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I have a password protected area of a site that I use Sessions to allow the user to move from page to page of the protected area. However if I open new tab YET keep the other tab open (the one in the protected area) and then do somethings in the new tab and switch back then to the old tab I am forced to re login. I have tried setting the expiration date to twenty minutes between sessions but I am having no luck. Any ideas?

// set expiration time of 20 mins
session_cache_expire (20);
$cache_expire = session_cache_expire(); 
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Is the new tab of the protected area? Sounds more like a browser bug the way you describe it... A tab will never interfere with the sessions/cookies of another unless it's the same website. What script is being run in the secure area? Perhaps it's unsetting the session due to inactivity. – animuson Jul 6 '10 at 17:59
Please show some more code. How are you initializing the session? – Pekka 웃 Jul 6 '10 at 18:00
How does your system check/maintain the state of “being logged in”? – Gumbo Jul 6 '10 at 18:04
session_cache_expire has nothing to do with lifetime or expiration time. See: The first comment in the manual: – ircmaxell Jul 6 '10 at 18:07

1 Answer 1

up vote 2 down vote accepted

Is the protected area a subdirectory of the url you're loading in the other tab? This can cause cookies to get screwed up, because the first cookie can be set for a more specific path than the url of the second page, so a new session is started.

This guy does a better job of explaining it:

If two different files don't access the same session, it can only mean one thing: they aren't on the same directory level. Examples: a) One is under https, and one is under http. (very common and annoying error) b) One is under /, another is under /dir1, and /dir1 was first to run. The cookie created by the session is for /dir1 and deeper only, so the other script can't read it; it sees no session so it starts a new one.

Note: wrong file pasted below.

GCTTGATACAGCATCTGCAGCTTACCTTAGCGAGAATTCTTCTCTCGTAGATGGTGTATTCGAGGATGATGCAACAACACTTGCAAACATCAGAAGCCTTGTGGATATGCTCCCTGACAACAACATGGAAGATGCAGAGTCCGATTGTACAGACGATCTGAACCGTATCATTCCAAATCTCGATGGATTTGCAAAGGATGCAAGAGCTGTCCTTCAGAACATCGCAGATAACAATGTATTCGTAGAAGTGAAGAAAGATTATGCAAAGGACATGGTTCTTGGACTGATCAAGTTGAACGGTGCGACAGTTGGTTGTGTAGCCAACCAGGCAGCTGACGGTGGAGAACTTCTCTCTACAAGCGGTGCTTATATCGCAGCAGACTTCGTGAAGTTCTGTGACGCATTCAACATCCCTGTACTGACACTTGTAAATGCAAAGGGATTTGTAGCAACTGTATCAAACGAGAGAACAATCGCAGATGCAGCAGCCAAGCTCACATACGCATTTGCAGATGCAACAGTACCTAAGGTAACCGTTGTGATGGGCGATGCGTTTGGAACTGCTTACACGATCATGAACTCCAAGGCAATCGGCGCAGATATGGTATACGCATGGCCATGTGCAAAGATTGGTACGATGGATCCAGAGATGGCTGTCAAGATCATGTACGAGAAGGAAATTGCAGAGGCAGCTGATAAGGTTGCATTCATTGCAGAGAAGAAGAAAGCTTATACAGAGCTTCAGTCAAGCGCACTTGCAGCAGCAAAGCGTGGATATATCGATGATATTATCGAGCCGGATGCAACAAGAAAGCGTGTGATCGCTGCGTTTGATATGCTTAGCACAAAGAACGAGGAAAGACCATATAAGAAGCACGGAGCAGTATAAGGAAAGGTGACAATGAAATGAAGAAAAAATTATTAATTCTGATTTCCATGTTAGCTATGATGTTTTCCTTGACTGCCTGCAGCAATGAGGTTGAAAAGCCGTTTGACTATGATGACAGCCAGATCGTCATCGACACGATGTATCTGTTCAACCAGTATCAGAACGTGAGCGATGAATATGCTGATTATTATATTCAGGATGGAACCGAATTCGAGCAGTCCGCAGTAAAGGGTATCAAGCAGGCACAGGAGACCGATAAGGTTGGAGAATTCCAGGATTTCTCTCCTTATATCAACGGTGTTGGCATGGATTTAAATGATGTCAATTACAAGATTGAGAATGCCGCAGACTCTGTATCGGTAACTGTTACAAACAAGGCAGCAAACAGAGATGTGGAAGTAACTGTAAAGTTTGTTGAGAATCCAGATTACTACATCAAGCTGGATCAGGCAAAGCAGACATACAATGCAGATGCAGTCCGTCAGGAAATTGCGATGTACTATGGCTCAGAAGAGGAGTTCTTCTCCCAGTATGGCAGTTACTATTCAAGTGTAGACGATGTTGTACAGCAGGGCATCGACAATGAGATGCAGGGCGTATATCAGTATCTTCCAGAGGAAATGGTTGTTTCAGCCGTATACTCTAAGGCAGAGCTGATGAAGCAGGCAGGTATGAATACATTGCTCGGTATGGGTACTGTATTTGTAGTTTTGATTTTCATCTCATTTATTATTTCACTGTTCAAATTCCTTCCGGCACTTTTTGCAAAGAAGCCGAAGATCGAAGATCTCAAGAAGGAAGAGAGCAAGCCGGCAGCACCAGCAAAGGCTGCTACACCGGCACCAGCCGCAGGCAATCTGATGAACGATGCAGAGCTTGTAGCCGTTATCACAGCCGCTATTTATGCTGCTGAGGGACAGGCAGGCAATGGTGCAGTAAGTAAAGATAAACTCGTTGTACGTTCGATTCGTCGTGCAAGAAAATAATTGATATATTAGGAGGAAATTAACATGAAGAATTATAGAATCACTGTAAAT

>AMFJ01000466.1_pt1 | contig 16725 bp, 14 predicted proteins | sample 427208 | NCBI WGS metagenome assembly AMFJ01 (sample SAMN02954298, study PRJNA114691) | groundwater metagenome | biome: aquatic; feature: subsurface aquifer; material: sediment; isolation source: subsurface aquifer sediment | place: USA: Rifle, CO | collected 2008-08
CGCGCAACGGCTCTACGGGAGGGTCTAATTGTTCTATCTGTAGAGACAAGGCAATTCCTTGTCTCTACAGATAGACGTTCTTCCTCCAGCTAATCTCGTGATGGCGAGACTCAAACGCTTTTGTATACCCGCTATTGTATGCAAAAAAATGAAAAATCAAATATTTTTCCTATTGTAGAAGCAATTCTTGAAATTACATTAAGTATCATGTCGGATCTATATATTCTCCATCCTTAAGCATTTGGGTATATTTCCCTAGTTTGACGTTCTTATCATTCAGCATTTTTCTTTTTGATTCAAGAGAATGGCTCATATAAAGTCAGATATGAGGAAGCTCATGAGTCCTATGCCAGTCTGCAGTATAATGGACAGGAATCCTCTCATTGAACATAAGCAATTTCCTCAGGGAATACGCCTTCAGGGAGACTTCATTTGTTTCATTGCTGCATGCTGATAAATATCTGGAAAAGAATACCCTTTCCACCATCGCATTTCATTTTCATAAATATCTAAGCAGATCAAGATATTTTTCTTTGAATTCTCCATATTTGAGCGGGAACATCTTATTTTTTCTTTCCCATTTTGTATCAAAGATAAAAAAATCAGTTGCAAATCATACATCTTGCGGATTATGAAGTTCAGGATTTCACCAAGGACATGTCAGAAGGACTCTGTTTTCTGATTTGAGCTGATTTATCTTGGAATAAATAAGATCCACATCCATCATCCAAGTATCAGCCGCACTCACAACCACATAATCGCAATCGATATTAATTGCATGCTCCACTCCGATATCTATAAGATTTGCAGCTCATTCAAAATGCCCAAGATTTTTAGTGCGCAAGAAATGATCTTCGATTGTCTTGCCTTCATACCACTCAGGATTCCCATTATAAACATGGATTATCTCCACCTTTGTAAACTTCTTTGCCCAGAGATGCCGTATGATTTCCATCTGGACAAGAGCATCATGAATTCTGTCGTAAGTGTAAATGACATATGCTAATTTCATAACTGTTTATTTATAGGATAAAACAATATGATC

1) Session start should always happen at root dir. If one of your scripts discovers user is not logged in, for example, use session_destroy() and send him to the login in the root dir. Scripts that use session without requiring login needs more creative solutions, like redirecting to the root dir, setting the session, and redirecting back.

2) Use SID from page to page, instead of cookies. The upside is that this also works with http/https. The downside is very ugly URL codes and more difficult maintainability ('which pages links to gallery.php without using SID?!').

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The session is set in a subfolder. I will try and redirect to the root and then back to see if that fixes it? – digitalbart Jul 6 '10 at 18:18
So if a user loads first, a call to session_start() will set the session for ONLY that subdir? That seems like a bad default. Is there a way to turn that off? – dimo414 Jul 6 '10 at 20:58

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